Basic Principles of Genetics A dominant allele masks the effects of its recessive partner. In other words, the dominant allele is expressed, and the recessive allele is not unless you have two recessive alleles . A co dominant allele is when the alleles are neither dominant or recessive. Neither allele is masked in the offspring. Chromosomes separate in a random manner, each egg or sperm receives some chromosomes from the individual's mother and some from the father.
Human Genome Project The Human Genome Project formally started in 1990. The project was intended to complete the working reference genome by 2005, but technical advances have decreased the time frame to thirteen years. From the beginning, it has been understood that the Human Genome Project will have profound ethical, legal and social (ELS) implications; thus, between 3 and 5% of its budget has been devoted to the study of ELS issues. GINA was changed to forbid insurance companies from discriminating through reduced coverage or pricing and prohibits employers from making adverse employment decisions based on a person’s genetic code, this was from the human genome project
Genetic Disorder Three genetic disorders are cystic fibrosis, sickle-cell disease, and hemophilia. Cystic fibrosis is when the body produces abnormally thick mucus in the lungs and intestines. Sickle-cell disease is a genetic disorder that affects the blood. Hemophilia is a genetic disorder in which a person’s blood clots very slowly or not at all. Sickle-cell disease and hemophilia both have to do with blood and all 3 are inside the body.
Genetic Disorder Single gene disorders are genetic conditions caused by the alteration or mutation of a specific gene in the affected person’s DNA . Chromosomal abnormalities are caused by errors in the number or structure of chromosomes . Multifactor disorders are caused by a combination of environmental factors and mutations in multiple genes. Genetic counselors help couples understand their chances of having a child with a particular genetic disorder. A karyotype can reveal whether a developing baby has the correct number of chromosomes in its cells and whether it’s a boy or girl.
Argument 1 Reproductive Cloning (con) Reproductive cloning would diminish the sense of uniqueness of an individual. It would violate deeply and widely held convictions concerning human individuality and freedom, and could lead to a devaluation of clones in comparison with non-clones. At least 95% of mammalian cloning experiments have resulted in failures in the form of miscarriages, stillbirths, and life-threatening anomalies. Some experts believe no clones are fully healthy. The technique could not be developed in humans without putting the physical safety of the clones and the women who bear them at grave risk.
Argument 2 Human Cloning (cons) Cloning contributes to the decline of genetic diversity. It is diversity that drives evolution and prevents an entire species from disappearing. Human cloning would not only lack in individuality but could produce a new race of individuals who could be easily manipulated. Creating clones would lead to everyone having the same genetic material. And if ever the ability to clone had been lost or unavailable, the human race would have to resort to natural reproduction causing inbreeds. Geneticists could clone actors, models, and even sports greats, decreasing the chances for any new talent to come about. Cloning can also be seen as taking nature into one's own hands. No doctor, scientist, or geneticist has or should be given the power to create life by means of genetic technology. Such power is lethal and could be abused. No mortal is above the natural law, and to tamper with nature equals disaster.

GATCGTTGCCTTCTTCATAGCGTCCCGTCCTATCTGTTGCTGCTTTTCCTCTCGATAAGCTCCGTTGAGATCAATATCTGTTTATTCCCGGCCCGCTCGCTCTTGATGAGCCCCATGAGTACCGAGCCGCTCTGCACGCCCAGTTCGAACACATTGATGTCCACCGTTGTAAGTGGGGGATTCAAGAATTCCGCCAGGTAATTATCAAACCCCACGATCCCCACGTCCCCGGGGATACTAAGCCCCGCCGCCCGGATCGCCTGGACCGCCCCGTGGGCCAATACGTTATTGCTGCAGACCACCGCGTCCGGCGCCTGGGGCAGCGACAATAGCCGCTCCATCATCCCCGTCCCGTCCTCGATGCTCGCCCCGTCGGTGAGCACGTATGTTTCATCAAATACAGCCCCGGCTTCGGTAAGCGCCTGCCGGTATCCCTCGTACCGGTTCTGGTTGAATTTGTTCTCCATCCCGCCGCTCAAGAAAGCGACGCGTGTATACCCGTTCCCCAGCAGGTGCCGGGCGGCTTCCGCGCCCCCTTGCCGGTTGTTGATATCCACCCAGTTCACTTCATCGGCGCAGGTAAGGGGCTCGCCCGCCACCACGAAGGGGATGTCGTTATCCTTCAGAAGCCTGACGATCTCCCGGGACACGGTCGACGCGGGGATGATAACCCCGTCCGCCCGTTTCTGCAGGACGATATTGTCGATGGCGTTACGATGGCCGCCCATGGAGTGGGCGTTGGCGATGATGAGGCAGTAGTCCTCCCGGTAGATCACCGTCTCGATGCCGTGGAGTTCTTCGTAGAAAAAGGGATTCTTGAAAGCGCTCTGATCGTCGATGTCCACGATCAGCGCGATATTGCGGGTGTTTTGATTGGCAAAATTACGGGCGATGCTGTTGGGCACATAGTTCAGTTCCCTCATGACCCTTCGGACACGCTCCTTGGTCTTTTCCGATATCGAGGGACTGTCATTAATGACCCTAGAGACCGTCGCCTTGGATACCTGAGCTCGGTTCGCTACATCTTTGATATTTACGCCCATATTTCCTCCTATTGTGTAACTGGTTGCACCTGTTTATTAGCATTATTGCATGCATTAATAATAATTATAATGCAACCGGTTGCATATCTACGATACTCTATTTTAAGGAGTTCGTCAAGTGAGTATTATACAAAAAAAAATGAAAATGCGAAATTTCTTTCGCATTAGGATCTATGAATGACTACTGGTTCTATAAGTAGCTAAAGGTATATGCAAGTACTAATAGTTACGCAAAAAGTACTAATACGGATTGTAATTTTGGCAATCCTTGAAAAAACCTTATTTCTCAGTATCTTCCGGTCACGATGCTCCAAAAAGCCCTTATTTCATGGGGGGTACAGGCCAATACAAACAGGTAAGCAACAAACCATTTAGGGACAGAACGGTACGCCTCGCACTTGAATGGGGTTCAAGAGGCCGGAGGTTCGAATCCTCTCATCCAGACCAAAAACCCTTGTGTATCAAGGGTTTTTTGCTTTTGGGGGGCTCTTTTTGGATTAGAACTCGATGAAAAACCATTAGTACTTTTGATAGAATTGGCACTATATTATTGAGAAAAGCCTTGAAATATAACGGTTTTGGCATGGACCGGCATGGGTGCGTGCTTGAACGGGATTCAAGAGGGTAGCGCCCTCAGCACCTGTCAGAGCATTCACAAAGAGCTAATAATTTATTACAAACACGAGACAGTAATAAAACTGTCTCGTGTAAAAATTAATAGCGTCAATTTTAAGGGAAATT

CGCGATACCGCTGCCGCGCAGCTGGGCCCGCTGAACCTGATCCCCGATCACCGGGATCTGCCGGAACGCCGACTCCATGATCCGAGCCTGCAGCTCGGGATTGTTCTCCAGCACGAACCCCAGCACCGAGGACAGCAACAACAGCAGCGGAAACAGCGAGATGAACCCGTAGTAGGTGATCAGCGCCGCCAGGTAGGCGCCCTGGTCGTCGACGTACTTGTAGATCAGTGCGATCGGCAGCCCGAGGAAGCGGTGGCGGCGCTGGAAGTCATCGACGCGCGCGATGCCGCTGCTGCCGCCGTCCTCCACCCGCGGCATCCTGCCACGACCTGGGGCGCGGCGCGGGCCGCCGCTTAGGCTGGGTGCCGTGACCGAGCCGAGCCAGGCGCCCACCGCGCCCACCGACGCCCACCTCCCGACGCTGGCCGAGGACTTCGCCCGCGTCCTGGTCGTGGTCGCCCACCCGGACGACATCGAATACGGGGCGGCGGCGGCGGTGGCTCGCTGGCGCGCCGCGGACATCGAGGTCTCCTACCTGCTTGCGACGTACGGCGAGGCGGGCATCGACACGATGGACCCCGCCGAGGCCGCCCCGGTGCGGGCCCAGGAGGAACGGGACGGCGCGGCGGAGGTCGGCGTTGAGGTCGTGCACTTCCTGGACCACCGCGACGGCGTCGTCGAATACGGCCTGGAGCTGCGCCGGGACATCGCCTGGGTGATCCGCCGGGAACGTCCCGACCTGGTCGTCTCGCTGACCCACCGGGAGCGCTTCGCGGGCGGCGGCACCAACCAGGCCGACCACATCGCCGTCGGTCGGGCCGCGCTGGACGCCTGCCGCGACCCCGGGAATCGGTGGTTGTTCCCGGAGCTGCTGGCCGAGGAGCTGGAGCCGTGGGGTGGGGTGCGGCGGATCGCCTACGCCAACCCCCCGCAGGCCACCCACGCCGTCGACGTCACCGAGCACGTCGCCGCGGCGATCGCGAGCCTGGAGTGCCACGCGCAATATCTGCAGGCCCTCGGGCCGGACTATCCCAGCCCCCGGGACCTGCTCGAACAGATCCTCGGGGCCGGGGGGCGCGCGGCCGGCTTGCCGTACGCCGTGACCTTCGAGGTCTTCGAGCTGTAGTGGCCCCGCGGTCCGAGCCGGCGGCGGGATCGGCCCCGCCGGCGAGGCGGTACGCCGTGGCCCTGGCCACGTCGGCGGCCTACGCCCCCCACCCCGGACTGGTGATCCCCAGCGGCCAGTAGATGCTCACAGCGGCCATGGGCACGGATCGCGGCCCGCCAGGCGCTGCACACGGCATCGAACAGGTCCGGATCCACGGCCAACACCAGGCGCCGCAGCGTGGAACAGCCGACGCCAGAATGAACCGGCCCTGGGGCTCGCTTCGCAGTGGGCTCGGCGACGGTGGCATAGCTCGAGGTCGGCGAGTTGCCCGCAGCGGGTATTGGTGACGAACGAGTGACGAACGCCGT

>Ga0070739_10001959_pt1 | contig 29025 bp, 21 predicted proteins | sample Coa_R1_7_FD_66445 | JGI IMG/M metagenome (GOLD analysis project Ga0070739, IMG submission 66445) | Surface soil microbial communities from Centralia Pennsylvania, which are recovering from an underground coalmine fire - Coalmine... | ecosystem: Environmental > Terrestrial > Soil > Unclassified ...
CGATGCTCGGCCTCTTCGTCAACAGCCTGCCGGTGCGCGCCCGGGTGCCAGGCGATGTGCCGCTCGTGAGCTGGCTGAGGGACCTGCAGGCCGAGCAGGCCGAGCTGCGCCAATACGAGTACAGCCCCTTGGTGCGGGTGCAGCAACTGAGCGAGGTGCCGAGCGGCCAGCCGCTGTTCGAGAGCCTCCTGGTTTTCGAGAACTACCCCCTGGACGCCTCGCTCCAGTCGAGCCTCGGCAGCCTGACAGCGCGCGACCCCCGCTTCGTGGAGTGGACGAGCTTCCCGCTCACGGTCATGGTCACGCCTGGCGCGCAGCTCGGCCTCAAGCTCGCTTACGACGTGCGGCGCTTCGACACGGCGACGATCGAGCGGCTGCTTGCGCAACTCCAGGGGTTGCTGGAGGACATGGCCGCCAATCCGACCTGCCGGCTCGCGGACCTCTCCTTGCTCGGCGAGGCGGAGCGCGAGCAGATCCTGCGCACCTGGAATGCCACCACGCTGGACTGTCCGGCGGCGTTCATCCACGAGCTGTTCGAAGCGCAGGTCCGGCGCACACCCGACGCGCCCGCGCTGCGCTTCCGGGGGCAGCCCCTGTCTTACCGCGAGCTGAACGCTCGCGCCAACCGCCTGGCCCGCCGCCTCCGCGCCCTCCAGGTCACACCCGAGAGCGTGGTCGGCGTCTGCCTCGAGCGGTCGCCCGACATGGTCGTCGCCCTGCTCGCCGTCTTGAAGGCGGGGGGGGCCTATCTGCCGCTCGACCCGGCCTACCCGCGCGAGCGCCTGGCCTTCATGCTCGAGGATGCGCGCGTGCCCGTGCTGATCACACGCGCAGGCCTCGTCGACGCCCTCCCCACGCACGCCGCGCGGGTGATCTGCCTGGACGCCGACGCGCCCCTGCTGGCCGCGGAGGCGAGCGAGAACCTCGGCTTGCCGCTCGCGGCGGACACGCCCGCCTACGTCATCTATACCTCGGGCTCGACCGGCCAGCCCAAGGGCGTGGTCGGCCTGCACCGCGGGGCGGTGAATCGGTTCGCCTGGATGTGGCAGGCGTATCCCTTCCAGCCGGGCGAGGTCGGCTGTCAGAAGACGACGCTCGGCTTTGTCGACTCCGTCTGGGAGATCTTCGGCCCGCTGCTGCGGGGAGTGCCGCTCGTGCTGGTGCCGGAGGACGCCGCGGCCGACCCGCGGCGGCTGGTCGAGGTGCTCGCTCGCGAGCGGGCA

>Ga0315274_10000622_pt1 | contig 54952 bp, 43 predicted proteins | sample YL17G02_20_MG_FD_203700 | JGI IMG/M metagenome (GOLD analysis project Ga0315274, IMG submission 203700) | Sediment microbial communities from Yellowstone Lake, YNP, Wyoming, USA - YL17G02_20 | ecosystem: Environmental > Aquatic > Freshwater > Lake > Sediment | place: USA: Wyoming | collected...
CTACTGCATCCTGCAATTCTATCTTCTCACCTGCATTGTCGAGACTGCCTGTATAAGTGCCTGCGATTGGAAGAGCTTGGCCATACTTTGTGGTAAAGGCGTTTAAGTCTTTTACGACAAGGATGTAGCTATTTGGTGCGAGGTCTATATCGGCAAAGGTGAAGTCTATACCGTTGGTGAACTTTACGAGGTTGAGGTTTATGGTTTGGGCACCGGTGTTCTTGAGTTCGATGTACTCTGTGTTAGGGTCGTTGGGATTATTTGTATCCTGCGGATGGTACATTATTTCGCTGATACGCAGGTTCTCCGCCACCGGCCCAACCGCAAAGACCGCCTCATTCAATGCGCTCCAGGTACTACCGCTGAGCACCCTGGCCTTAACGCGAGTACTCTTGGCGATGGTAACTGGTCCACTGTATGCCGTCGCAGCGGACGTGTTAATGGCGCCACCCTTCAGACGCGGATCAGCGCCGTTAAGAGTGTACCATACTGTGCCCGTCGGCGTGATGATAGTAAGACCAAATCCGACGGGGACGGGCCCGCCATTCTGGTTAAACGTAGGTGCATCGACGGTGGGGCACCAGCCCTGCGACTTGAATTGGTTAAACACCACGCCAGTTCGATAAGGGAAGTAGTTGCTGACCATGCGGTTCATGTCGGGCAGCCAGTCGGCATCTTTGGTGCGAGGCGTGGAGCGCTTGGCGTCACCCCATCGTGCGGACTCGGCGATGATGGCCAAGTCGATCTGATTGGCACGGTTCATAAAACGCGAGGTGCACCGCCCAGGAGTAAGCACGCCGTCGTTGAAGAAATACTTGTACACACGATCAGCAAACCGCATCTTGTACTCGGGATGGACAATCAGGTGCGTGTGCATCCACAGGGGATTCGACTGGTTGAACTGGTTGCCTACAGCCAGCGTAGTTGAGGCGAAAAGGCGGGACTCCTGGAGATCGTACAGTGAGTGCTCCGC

Argument 3 Cloning in Human Life (cons) The first argument against human cloning is straight forward and widely shared, it is dangerous. The report of the one successfully cloned sheep in Scotland was preceded by 276 failures. Cloned human embryos have already been killed in research laboratories. In addition, genetic screening will be used with cloned human embryos and any embryo who does not pass will be killed.
Argument 4 Cloning against Crime If people did go overboard with cloning, then if there is a crime committed , then the police won’t know who it was because there would be to many people who look alike. Many people would have the same finger prints and the same DNA. The wrong person could go to jail. The person who committed the crime would be on the loose.
Conclusion I’m against human cloning because I believe people are individuals, and everyone should be themselves. If anyone starts to clone themselves, then they could make so many clones to last a very long time. People would get board of the same person over the years. Since the clones are pretty much the same as the original person, they will start engineering there own clones.
Works Cited http://www.worldbookonline.com/advanced/article?id=ar119610&st=human+cloning http://www.worldbookonline.com/advanced/article?id=ar253940&st=Basic+Principles+Of+Genetics Cells and Heredity Textbook pg.92 http://www.reproductivegenetics.com/single_gene.html http://www.marchofdimes.com/baby/birthdefects_chromosomal.html Cells and Heredity Textbook pg. 122, 123 http://www.geneticsandsociety.org/article.php?id=282 http://interactivemathvision.com/PaisPortfolio/javasp98/StudentWebsites/AzzahJ/GenomicsProject/Cons-Cloning.html http://www.all.org/article/index/id/MjQ1OQ